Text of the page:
Witch No. 16: Smelly Chantelly

“I smell a whiff of what I need to make my broomstick fly at speed…”

Smelly Chantelly isn’t the most famous of witchy books. My dad bought it for me at my kindergarten book fair, way back in 1996; even then, I was intrigued (and frightened) by the witch on the cover. However, more than twenty years later, Smelly Chantelly remains one of the weirdest picture books I have ever read. The illustrations are hideous. The main character is a slob.

And, to avoid burying the lead any longer: the book literally stinks. Smelly Chantelly is a scratch-and-sniff adventure, and Smelly’s foraged ingredients are pungently apparent on every page.

Smelly cover

The plot of the story goes thus. On the night before the witches’ fancy-dress ball, Smelly’s broomstick runs out of power, sending her tumbling through the roof of an old barn. As she makes her way home on foot, Smelly must find all of the ingredients required to brew a broomstick-restoring spell. (She’d also quite like to win the prize for Best-Dressed Witch, but that’s a secondary concern to getting her broom back in the air.) The child reader is implicitly invited to quest along with her, trying to identify which ingredient Smelly will add to her belt next.

It’s quite fun, really. All of the ingredients Smelly needs can be scratched and sniffed, and if you don’t spot the ingredient straight away, you can try scratching anywhere on the page. My copy from kindergarten has optimistic scratch marks on just about everything.

The only problem is that some of the ingredients smell truly, genuinely awful.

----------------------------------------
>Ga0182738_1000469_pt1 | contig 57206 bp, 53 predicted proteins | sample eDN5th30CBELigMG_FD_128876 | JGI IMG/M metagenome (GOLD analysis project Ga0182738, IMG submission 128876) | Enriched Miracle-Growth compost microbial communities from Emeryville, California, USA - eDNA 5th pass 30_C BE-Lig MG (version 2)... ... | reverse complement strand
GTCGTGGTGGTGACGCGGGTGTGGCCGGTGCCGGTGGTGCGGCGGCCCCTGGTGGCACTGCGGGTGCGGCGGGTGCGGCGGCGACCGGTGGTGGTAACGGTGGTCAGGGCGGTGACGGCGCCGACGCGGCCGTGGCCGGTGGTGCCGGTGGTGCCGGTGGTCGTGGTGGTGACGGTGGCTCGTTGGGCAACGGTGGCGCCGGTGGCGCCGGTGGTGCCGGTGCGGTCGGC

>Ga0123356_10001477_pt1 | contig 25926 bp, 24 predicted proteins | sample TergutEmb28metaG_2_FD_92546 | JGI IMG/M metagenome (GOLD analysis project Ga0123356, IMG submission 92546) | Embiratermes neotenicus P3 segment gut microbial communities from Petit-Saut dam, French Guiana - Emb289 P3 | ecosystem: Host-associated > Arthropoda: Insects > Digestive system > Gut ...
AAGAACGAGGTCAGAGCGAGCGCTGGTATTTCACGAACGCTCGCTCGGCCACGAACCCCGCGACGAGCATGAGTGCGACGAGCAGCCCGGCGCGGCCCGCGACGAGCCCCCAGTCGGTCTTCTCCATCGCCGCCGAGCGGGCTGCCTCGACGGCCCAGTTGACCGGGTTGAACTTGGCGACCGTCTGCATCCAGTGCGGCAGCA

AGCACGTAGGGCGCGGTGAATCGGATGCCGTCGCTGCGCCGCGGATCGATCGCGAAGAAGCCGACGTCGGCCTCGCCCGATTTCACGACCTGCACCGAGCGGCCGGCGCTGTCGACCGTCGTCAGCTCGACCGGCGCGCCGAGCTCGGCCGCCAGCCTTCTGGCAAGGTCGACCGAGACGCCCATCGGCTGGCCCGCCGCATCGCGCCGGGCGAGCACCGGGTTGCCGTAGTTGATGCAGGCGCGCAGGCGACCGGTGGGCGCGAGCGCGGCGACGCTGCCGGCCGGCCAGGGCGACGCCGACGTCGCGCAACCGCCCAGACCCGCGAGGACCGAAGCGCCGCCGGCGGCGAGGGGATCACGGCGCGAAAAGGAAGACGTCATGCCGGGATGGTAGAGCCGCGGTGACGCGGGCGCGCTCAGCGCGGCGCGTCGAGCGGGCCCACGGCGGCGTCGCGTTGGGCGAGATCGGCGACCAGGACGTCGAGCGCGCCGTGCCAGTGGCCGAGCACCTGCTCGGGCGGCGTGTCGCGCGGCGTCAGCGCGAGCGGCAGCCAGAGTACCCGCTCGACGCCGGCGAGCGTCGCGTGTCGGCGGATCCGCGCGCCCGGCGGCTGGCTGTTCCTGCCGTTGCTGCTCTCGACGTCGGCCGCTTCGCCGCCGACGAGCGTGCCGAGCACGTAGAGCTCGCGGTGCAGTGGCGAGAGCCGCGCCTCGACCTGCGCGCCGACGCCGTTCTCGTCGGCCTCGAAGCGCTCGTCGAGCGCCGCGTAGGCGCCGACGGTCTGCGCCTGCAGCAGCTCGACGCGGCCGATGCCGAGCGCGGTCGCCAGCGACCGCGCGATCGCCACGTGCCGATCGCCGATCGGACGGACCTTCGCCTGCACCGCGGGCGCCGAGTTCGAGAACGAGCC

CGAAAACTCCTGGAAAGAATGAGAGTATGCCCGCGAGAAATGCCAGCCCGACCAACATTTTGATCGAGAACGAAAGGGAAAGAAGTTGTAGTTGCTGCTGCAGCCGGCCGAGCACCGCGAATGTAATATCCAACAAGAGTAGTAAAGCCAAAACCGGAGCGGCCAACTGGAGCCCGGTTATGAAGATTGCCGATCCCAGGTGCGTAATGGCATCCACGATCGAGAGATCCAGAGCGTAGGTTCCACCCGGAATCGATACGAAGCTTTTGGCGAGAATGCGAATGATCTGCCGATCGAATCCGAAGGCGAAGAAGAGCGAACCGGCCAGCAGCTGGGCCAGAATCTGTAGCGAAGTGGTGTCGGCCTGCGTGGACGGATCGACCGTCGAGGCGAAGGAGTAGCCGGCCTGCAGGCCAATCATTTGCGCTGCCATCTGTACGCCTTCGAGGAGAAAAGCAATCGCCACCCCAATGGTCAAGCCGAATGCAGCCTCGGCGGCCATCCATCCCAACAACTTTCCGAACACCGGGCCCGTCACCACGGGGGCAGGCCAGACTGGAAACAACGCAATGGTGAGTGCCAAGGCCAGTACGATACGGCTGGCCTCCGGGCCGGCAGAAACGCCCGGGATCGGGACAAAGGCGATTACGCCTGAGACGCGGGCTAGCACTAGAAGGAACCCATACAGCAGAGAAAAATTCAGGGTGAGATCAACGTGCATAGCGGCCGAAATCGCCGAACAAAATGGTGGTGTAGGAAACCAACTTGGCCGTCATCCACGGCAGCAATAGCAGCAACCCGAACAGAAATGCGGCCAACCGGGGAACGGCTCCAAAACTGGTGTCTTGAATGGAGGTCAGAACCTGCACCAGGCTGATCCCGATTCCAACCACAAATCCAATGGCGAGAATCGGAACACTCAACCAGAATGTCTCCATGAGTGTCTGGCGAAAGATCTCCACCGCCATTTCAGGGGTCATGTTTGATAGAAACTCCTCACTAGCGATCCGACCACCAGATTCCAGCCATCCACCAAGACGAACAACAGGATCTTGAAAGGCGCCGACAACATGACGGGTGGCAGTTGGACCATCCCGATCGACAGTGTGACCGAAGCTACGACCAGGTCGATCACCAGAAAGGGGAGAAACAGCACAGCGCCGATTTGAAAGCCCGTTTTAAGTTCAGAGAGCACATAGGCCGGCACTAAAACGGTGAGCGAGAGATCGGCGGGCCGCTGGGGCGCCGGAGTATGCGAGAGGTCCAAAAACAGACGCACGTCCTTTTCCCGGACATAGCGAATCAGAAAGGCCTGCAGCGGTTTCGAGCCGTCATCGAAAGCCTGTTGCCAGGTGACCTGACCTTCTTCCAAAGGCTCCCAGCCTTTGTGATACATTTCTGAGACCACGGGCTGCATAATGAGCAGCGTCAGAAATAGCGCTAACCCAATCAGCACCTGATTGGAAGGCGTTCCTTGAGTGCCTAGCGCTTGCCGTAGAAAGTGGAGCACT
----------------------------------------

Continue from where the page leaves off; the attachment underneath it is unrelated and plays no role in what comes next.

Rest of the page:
Smelly potion

On the fourth page of the book, the reader is told that Smelly’s breath reeks of mildew; the reader is invited to scratch and sniff. Later, Smelly trades her cat for a clove of garlic; the reader is again invited to scratch and sniff. At the end of the book, Smelly realises that the final ingredient she needs is her own smelly sock; the reader is again invited to scratch and sniff. All of these invitations should absolutely be turned down.

My biggest regret about Smelly Chantelly is that my favourite smell in the book (the bubblegum) was immediately preceded by my least favourite smell (the garlic). The bubblegum smelled great, but the order of scratching meant that the bubblegum very quickly became contaminated with the awful stink that came before. I don’t know who edited that aspect of the book, but my five-year-old self would like to give them a very stern talking to.

Smelly garlic

Overall, I still have really fond memories of Smelly Chantelly. Unpleasant as it could be, the concept of a stench-filled picture book remains delightfully transgressive, and the nightmarish proportions of the character designs further elevate that weirdness. (Smelly’s nose really has to be seen to be believed.) Furthermore, it’s a book from Melbourne, so chalk up another Australian witch in the records!

For the sake of completion, I’m going to finish this report by scratching the garlic again, which I haven’t done in approximately twenty years. I don’t want to do it. I’m really, really hoping the scent has faded.

Nope. Still there. Still terrible. Huge regrets.

Smelly nose

Final Musings

— What? You’re saying it’s been two and a half years since my last witch post? Stop yanking my chain. I’m quite certain that this website is regularly maintained and updated.

— A begrudging thanks to author Joan Van Loon and illustrator Chantal Stewart for the fun times spent reading this book, but no thanks to them at all for the times spent frantically scrubbing my garlic-stained fingertips before bed.

— This is a tenuous connection, but The Witching Hours 6 is Anna and Max’s smelliest adventure of all. I’m sorry that book six hasn’t been released yet, but the way this year is flying by, I’m sure it’ll be out before we know it!

Happy witching!

Witches 23